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A fisherman in England made a discovery of shelluva off the coast of Cornwall: a blue lobster.

Tom Lambourn, 25, was fishing off the coastal town of Penzance earlier this month when he caught the striking azure-colored crustacean a foot long in his lobster trap, the National reported. Lobster Hatchery of England.

“With every jar, you never know what’s going to be inside, and I’ve certainly never seen one of this color before,” Lambourn told Mail Online.

The blue version of lobsters only occurs once in two million creatures.

Very unusual sea creatures may be more common than is known at birth, but the blue pigmentation of their shells makes them stand out against the seabed, making them easy prey.

Lambourn took photos of her find, but sent it back to the ocean because it was too small – and young – to be stored and eaten. If it had been bigger, Lambourn said he would have given it to the Lobster Hatchery.

In 2005, Bowdoin chemistry professor Ronald Christensen reported on his discovery that blue lobsters developed their unusual color due to a random genetic mutation (he put the odds at 1 in a million). It causes an overproduction of a particular protein, which ultimately results in a “bright blue pigment, rather than the typical mixture of pigments that results in the typical greenish brown,” explained the Lobsters Anywhere blog site.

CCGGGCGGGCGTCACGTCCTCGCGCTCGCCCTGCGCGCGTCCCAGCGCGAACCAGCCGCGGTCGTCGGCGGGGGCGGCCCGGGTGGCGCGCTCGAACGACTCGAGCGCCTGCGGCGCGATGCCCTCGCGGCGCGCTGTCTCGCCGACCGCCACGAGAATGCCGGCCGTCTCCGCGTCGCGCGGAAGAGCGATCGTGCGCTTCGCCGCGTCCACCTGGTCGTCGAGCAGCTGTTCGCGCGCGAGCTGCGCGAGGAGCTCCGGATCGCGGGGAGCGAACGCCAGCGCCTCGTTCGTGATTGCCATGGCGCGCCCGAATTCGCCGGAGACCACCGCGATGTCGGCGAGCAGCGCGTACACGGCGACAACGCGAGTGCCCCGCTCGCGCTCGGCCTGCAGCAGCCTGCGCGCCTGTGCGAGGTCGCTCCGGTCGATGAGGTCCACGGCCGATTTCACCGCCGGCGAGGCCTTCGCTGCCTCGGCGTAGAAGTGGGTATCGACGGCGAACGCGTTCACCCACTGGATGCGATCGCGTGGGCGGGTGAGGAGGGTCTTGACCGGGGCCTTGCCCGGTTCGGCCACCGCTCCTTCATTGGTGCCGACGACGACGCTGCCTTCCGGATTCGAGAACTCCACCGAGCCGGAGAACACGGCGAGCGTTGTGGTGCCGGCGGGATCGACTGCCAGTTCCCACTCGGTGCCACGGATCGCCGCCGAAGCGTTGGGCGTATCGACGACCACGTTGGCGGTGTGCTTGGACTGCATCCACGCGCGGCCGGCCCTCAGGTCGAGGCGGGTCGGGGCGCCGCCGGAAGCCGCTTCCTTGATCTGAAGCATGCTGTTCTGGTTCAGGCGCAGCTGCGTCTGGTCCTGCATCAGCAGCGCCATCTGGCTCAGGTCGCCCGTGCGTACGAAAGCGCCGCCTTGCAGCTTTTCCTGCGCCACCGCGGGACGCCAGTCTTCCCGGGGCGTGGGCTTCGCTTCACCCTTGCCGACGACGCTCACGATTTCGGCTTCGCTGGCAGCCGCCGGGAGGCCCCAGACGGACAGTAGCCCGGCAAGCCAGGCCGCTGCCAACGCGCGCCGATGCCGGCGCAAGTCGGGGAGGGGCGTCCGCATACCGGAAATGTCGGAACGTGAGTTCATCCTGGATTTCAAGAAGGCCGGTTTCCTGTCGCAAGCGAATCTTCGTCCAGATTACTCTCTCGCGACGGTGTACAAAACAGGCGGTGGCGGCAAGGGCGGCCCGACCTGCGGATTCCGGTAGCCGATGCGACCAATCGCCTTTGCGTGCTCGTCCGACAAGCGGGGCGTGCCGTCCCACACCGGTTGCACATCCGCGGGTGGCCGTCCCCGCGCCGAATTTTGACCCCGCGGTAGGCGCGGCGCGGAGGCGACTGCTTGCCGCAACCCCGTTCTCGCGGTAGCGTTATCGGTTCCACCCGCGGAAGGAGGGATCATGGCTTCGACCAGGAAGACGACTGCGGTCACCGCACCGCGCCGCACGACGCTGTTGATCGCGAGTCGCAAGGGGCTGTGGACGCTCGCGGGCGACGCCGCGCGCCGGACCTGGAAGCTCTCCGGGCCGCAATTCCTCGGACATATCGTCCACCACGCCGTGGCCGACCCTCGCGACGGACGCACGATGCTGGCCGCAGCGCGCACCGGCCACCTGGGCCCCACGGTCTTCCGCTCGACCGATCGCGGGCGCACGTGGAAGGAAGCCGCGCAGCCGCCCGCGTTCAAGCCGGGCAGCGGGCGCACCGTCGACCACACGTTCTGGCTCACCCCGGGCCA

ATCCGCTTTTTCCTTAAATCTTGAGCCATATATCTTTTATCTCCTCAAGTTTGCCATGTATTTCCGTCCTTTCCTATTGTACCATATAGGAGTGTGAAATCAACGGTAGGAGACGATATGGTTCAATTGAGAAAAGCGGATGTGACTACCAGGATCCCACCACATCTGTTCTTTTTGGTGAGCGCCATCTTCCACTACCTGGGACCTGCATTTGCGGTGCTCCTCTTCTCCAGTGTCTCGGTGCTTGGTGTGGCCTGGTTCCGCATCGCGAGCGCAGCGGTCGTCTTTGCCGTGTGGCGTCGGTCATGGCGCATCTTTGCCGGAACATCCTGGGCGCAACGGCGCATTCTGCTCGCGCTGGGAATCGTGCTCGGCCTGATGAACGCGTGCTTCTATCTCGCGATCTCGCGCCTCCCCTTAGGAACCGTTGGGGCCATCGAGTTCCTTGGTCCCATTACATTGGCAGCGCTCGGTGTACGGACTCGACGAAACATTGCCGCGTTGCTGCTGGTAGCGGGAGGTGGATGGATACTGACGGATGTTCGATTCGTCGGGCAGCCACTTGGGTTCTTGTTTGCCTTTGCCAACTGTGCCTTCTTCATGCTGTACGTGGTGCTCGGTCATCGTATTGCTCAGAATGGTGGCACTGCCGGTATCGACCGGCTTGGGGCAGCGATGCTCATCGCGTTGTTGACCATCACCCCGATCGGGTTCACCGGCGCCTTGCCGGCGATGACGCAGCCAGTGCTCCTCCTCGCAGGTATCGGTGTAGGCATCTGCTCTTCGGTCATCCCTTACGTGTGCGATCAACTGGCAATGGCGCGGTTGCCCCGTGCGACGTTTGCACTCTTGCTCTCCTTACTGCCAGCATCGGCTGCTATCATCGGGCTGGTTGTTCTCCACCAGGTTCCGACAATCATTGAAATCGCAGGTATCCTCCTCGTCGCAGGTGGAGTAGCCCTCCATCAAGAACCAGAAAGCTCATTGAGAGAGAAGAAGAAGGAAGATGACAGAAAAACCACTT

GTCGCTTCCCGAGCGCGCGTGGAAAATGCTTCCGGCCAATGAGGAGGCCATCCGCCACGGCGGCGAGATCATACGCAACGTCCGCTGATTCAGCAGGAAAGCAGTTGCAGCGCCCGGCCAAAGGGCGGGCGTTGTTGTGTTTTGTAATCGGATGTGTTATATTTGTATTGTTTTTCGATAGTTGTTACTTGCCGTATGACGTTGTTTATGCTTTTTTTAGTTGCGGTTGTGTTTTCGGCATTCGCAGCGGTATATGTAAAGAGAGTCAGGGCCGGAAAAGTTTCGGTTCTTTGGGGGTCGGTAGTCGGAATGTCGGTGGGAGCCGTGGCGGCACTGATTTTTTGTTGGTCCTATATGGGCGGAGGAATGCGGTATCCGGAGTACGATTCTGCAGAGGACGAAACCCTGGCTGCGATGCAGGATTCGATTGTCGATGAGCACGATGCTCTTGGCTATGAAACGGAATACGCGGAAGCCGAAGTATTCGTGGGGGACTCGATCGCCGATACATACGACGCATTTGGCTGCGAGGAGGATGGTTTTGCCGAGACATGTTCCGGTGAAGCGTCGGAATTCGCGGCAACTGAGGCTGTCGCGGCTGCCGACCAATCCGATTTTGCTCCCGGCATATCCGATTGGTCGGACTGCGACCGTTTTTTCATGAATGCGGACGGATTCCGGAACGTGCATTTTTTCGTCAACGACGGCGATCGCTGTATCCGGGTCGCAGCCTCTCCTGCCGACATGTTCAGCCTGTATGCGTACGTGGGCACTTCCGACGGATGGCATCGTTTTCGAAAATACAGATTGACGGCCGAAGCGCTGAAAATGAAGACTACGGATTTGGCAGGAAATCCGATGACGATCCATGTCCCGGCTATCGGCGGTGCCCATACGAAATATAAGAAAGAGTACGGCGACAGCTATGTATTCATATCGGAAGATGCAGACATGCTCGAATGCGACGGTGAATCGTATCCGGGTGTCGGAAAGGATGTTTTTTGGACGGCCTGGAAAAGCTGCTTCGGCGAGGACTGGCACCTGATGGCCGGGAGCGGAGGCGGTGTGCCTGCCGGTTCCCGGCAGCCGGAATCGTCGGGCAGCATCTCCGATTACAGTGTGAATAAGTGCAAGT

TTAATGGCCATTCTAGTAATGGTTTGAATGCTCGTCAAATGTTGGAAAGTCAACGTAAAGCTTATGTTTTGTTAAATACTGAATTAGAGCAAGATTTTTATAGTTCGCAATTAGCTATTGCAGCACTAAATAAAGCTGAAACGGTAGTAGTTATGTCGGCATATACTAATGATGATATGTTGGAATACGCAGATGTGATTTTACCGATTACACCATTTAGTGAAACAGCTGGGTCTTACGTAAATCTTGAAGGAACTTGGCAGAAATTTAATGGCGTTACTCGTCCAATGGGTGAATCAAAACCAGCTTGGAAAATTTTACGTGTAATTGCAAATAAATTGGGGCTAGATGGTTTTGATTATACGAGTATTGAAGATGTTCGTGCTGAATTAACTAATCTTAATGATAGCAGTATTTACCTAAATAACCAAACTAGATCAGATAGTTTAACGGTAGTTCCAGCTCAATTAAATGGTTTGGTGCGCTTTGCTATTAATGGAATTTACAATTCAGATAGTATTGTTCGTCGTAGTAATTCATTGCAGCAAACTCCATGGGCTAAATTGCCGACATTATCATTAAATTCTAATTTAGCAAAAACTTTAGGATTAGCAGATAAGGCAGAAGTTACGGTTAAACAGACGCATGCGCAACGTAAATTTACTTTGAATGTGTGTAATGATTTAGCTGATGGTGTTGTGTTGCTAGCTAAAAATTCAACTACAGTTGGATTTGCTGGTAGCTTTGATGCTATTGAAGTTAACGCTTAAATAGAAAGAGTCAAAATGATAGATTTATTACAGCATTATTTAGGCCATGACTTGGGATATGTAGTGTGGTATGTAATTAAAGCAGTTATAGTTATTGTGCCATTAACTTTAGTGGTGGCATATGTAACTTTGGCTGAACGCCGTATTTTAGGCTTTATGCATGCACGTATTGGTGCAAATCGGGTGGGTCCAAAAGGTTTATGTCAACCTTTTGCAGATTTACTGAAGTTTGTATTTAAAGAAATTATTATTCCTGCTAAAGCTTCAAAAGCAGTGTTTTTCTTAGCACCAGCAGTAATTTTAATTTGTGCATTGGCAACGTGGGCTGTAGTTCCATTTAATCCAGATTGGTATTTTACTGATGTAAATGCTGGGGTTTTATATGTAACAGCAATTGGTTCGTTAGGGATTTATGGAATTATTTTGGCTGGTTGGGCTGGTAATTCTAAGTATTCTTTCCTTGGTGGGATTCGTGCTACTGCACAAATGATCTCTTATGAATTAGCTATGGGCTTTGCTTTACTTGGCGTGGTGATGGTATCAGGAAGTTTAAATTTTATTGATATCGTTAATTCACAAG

“I’ve been obsessed with blue lobster for years,” Christensen said at the time of blue lobster research. “Mother Nature does a good job of making reds, oranges, yellows and greens, but is quite incapable of doing blues.”

Warming waters and rising sea levels threaten lobster populations in parts of the world, including the United States, where numbers have declined in the New England region.

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